The news reports said Russian was selling Iran advanced missiles and other systems, but the Foreign Ministry spokesman, Mikhail Kamynin, did not comment on specifics, saying in a statement only that they were "exclusively defensive weapons."
Kamynin said the sales fully complied with nonproliferation commitments and Russian law.
The statement appeared timed to head off the heated reaction expected from the United States after Russian media reported Friday that officials had signed contracts in November that would send up to 30 Tor-M1 missile systems to Iran over the next two years.
The Interfax news agency said the Tor-M1 system could identify up to 48 targets and fire at two targets simultaneously at a height of up to 20,000 feet.
A high-ranking Iranian official downplayed the deal, telling the official Islamic Republic News Agency on Saturday that Iran buys arms from many countries and would not stop.
"Iran's and Russia's military cooperation is not a complicated issue," said Ali Larijani, secretary of Iran's Supreme National Security Council. "It existed before, and there was no ban on it."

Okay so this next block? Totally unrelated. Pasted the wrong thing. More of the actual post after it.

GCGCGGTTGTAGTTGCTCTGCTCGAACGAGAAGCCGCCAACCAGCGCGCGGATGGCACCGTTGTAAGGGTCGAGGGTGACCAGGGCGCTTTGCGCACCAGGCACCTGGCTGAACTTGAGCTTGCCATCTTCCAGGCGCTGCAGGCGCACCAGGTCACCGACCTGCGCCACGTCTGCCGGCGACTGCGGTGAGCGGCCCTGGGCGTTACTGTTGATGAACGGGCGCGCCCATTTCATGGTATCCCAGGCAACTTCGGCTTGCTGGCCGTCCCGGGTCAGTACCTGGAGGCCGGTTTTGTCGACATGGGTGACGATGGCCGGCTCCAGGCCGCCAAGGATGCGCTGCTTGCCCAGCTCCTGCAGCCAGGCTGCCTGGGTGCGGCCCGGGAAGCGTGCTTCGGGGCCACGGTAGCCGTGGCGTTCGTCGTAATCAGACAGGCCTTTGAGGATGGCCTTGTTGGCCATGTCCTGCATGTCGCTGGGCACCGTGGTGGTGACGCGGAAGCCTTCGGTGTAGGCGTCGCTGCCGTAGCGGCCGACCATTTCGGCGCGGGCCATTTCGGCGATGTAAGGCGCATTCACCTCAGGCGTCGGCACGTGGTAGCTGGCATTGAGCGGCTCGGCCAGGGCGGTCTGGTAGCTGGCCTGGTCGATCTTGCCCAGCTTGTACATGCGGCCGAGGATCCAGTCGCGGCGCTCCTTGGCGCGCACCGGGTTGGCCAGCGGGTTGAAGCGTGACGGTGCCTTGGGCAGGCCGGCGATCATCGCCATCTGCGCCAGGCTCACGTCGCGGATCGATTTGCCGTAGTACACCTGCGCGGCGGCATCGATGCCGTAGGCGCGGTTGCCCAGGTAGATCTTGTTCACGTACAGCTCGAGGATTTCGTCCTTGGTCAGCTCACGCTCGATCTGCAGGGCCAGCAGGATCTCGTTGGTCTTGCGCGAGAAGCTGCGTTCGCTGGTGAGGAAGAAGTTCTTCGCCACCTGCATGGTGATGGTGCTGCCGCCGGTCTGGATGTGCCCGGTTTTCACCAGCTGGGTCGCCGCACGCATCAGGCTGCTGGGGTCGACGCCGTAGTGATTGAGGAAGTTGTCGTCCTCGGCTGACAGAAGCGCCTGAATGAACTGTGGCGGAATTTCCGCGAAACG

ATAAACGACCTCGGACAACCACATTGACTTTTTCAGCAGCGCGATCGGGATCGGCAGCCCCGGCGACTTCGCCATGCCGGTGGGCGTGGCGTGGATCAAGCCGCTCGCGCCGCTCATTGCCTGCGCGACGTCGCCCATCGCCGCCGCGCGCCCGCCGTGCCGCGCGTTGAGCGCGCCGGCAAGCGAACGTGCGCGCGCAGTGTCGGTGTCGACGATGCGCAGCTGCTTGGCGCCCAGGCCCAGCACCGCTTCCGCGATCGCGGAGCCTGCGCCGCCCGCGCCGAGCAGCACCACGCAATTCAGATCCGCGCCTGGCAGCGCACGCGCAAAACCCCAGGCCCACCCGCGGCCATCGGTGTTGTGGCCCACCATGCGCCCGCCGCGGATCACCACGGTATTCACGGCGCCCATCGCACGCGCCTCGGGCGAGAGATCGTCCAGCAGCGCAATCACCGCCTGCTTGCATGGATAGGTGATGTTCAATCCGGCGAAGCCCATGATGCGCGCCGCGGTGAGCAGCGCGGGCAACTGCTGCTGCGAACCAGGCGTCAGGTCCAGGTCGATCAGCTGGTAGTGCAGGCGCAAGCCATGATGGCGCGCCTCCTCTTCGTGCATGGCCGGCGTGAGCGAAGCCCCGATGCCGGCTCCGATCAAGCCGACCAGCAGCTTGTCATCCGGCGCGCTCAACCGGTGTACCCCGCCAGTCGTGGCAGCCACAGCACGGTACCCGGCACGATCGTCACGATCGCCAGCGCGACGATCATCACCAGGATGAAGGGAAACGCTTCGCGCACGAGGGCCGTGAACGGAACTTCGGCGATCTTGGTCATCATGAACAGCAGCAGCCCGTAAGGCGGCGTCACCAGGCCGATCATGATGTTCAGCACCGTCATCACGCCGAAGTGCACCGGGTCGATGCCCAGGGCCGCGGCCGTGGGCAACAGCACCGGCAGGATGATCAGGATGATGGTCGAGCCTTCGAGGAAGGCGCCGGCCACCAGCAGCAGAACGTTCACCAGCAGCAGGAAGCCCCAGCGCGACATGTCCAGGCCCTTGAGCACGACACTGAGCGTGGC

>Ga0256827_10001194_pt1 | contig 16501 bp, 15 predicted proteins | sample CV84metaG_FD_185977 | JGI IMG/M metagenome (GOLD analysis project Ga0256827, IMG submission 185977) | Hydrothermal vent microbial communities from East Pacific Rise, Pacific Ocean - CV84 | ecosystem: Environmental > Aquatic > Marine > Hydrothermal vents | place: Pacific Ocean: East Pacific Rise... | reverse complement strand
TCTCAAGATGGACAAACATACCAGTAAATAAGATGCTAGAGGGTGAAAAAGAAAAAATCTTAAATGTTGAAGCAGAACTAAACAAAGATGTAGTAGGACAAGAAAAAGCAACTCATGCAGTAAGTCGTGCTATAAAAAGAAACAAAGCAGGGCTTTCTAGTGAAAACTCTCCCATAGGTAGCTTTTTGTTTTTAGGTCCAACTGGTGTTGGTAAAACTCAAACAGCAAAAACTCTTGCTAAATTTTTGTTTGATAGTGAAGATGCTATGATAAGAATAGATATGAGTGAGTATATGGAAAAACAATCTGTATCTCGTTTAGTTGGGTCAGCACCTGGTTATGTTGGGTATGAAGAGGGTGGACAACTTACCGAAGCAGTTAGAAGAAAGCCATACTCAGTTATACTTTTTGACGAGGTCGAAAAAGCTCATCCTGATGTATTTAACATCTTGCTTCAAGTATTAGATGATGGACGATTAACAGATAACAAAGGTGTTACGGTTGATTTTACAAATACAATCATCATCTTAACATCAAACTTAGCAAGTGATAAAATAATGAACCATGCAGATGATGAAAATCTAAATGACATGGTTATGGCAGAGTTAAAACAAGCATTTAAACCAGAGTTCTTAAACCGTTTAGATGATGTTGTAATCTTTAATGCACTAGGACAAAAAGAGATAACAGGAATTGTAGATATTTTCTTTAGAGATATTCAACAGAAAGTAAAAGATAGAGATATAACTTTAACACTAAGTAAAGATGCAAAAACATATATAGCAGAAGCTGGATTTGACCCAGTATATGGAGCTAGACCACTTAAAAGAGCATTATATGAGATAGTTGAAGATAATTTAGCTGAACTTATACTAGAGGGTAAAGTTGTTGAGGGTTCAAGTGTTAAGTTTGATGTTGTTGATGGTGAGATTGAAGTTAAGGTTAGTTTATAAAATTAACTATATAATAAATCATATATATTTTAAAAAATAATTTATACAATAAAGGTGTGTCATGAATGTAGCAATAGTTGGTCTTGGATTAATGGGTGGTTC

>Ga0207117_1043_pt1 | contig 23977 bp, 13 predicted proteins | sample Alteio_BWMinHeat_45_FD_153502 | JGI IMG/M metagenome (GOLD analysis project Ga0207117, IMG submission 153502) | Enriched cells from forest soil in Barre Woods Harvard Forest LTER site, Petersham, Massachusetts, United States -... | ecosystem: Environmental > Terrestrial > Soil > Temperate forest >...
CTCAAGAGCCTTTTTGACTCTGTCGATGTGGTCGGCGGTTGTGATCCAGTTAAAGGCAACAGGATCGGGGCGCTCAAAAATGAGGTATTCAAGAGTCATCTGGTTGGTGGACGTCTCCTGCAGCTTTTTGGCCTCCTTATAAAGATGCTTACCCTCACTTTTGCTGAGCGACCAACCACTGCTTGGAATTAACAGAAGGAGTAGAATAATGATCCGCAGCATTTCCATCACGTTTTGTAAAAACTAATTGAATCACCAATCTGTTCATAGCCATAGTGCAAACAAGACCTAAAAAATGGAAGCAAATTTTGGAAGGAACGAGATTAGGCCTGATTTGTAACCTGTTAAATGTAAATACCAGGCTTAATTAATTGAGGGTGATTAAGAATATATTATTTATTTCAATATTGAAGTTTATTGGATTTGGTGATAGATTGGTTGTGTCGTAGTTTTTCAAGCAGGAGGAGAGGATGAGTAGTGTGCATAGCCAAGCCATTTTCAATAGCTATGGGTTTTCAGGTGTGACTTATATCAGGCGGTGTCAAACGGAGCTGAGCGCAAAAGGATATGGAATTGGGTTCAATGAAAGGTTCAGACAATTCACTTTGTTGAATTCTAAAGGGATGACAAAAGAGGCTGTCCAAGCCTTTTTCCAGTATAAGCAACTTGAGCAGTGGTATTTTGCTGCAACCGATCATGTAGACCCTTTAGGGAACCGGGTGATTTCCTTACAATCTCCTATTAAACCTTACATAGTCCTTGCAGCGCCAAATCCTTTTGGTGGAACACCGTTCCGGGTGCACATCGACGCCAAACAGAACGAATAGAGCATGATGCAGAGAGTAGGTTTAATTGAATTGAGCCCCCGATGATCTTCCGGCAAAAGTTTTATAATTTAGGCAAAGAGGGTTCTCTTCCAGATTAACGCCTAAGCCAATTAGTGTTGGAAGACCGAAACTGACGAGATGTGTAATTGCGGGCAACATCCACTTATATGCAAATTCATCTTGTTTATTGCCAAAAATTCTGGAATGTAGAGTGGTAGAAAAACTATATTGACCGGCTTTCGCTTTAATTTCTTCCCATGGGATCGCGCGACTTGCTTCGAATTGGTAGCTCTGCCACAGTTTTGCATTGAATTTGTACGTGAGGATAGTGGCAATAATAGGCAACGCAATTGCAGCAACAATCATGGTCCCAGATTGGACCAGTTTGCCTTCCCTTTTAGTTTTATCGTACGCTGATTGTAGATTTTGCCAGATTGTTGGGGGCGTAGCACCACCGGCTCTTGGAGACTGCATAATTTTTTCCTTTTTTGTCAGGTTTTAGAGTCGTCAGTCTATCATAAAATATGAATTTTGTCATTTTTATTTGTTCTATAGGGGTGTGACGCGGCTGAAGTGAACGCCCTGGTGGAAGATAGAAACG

On Friday, Israel carried out a successful test of its Arrow missile defense system, intercepting and destroying a missile similar to Iran's long-range Shahab-3.
Israel considers Iran its biggest threat, and does not believe the Muslim theocracy's claims that its nuclear program is peaceful. Israeli concerns were heightened recently after Iranian President Mahmoud Ahmadinejad urged that Israel be "wiped off the map."